Tools to pop/peek lines from the head/tail or known position within a given file, and output to stdout. Makes files into queues!
Tools to pop (remove and return) lines from files, with a variety of modes.
This allows you to treat a file on disk as a queue, or to easily strip lines from a file, and many other uses.
[cmd]$ cat test # Show original file
[cmd]$ popHead 2 test # Remove two lines from head of the file
[cmd]$ cat test # Show that lines have been removed from file
For all actions which provide a line number, the numbers are 1-origin (first line is “1”, second is “2”).
The followings modes and their associated command name are given:
Head - popHead [numLines] [filename] - Removes “numLines” from the top of provided “filename”, and prints them on stdout.
If numLines is a negative number, -N, popHead will pop lines starting from head up until the Nth-to-last line. For example, calling popHead -2 on a file with 6 lines will pop the first 4.
Tail - popTail [numLines] [filename] - Removes “numLines” from the bottom of provided “filename”, and prints them on stdout.
If numLines is a negative number, -N, popTail will pop lines starting from tail up until the Nthline. For example, calling popTail -3 on a file with 8 lines will pop the last 5.
Random - popRandom [numLines] [filename] - Removes “numLines” from random positions within provided “filename”, and prints to stdout in a random order.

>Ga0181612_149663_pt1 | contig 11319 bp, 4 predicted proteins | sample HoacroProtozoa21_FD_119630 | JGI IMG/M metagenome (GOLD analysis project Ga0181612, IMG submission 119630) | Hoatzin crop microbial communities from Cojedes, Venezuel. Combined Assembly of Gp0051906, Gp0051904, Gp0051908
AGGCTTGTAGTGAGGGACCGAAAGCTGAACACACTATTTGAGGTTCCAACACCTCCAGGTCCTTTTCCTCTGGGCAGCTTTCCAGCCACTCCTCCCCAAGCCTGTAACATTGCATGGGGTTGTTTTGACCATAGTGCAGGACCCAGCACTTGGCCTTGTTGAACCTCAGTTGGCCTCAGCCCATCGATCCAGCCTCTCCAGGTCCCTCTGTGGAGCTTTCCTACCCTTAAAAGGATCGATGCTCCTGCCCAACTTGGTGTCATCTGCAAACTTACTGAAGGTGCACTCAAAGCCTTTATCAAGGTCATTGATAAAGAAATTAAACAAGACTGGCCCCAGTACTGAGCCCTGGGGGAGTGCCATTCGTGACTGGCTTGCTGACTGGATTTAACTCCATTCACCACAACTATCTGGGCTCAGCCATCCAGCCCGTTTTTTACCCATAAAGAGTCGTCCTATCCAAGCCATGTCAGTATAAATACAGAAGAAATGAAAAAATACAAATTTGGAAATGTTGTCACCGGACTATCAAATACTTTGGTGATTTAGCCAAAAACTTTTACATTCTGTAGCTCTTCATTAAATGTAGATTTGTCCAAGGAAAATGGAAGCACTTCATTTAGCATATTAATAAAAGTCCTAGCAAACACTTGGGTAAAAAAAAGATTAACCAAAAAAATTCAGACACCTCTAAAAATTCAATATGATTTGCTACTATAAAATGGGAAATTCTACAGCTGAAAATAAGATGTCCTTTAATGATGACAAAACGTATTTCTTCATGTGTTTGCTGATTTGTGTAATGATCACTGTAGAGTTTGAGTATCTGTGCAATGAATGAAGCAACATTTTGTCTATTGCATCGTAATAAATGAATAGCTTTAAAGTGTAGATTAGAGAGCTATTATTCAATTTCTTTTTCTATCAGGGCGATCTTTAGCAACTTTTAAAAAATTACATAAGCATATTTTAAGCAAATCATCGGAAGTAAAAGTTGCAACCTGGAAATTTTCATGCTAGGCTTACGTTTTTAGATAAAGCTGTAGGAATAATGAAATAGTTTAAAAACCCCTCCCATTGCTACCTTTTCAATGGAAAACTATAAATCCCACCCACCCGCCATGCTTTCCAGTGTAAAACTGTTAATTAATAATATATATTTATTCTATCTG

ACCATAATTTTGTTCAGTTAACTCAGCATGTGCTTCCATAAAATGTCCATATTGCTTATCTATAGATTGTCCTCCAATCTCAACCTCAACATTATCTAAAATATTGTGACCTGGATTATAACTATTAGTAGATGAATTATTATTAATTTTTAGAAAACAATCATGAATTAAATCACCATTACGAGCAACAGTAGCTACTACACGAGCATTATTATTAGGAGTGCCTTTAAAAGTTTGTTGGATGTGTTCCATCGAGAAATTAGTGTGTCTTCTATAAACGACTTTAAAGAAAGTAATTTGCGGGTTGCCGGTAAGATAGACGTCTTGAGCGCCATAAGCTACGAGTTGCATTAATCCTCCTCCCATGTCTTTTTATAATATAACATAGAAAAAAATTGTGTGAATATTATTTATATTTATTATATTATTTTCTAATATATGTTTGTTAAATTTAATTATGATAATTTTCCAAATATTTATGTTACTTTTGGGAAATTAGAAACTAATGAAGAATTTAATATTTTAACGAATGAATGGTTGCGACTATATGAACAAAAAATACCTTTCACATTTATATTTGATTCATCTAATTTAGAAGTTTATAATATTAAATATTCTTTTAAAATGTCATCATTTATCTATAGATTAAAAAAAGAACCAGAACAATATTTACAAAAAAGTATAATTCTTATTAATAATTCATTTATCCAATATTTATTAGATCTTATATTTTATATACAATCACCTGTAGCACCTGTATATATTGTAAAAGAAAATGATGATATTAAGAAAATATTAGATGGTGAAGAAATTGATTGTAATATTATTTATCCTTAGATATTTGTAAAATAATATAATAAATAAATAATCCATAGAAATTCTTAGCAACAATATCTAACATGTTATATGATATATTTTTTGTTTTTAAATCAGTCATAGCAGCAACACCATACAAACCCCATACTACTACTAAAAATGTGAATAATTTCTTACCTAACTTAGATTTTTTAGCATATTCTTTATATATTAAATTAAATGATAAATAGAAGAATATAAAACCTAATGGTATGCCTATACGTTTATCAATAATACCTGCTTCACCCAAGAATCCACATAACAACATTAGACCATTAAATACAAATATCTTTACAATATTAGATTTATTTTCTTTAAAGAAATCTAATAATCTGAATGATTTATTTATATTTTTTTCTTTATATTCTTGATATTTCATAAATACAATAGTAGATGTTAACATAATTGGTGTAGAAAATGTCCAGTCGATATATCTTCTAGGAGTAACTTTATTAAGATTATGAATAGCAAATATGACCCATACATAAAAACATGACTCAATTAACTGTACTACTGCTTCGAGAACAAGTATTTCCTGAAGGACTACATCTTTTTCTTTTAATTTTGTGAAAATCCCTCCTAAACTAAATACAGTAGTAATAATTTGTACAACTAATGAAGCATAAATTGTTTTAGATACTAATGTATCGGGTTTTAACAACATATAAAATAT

You can pass the –ordered flag, and the randomly-selected lines will be output in the same order they appear in the file. By default, the random lines will be output in random order.
Range - popRange [start] [stop] (optional: [step]) [filename] - Removes lines using inclusive 1-origin start, stop, and optional step, and prints to stdout. Negative numbers are supported to mean “from the end”, -1 is last line, -2 is second-to-last line.
These - popThese [line1] […lineN] [filename] - Removes specific lines given 1-origin numbers. If numbers are out of range, that number will be ommited. Lines are returned in provided order, and duplicates are allowed. Negative numbers are supported to mean “from the end”.
By default, the pop* commands are designed to implement queues, and thus they perform real “pops” and remove the elements extracted from the source file.
If you’d just like to “peek” (extract lines but keep them in the source), add “–peek” when invoking any of the pop* commands.
Functionality is exposed through a module, PopLines, which can perform all the same operations.
You can checkout the pydoc here: http://pythonhosted.org/popLines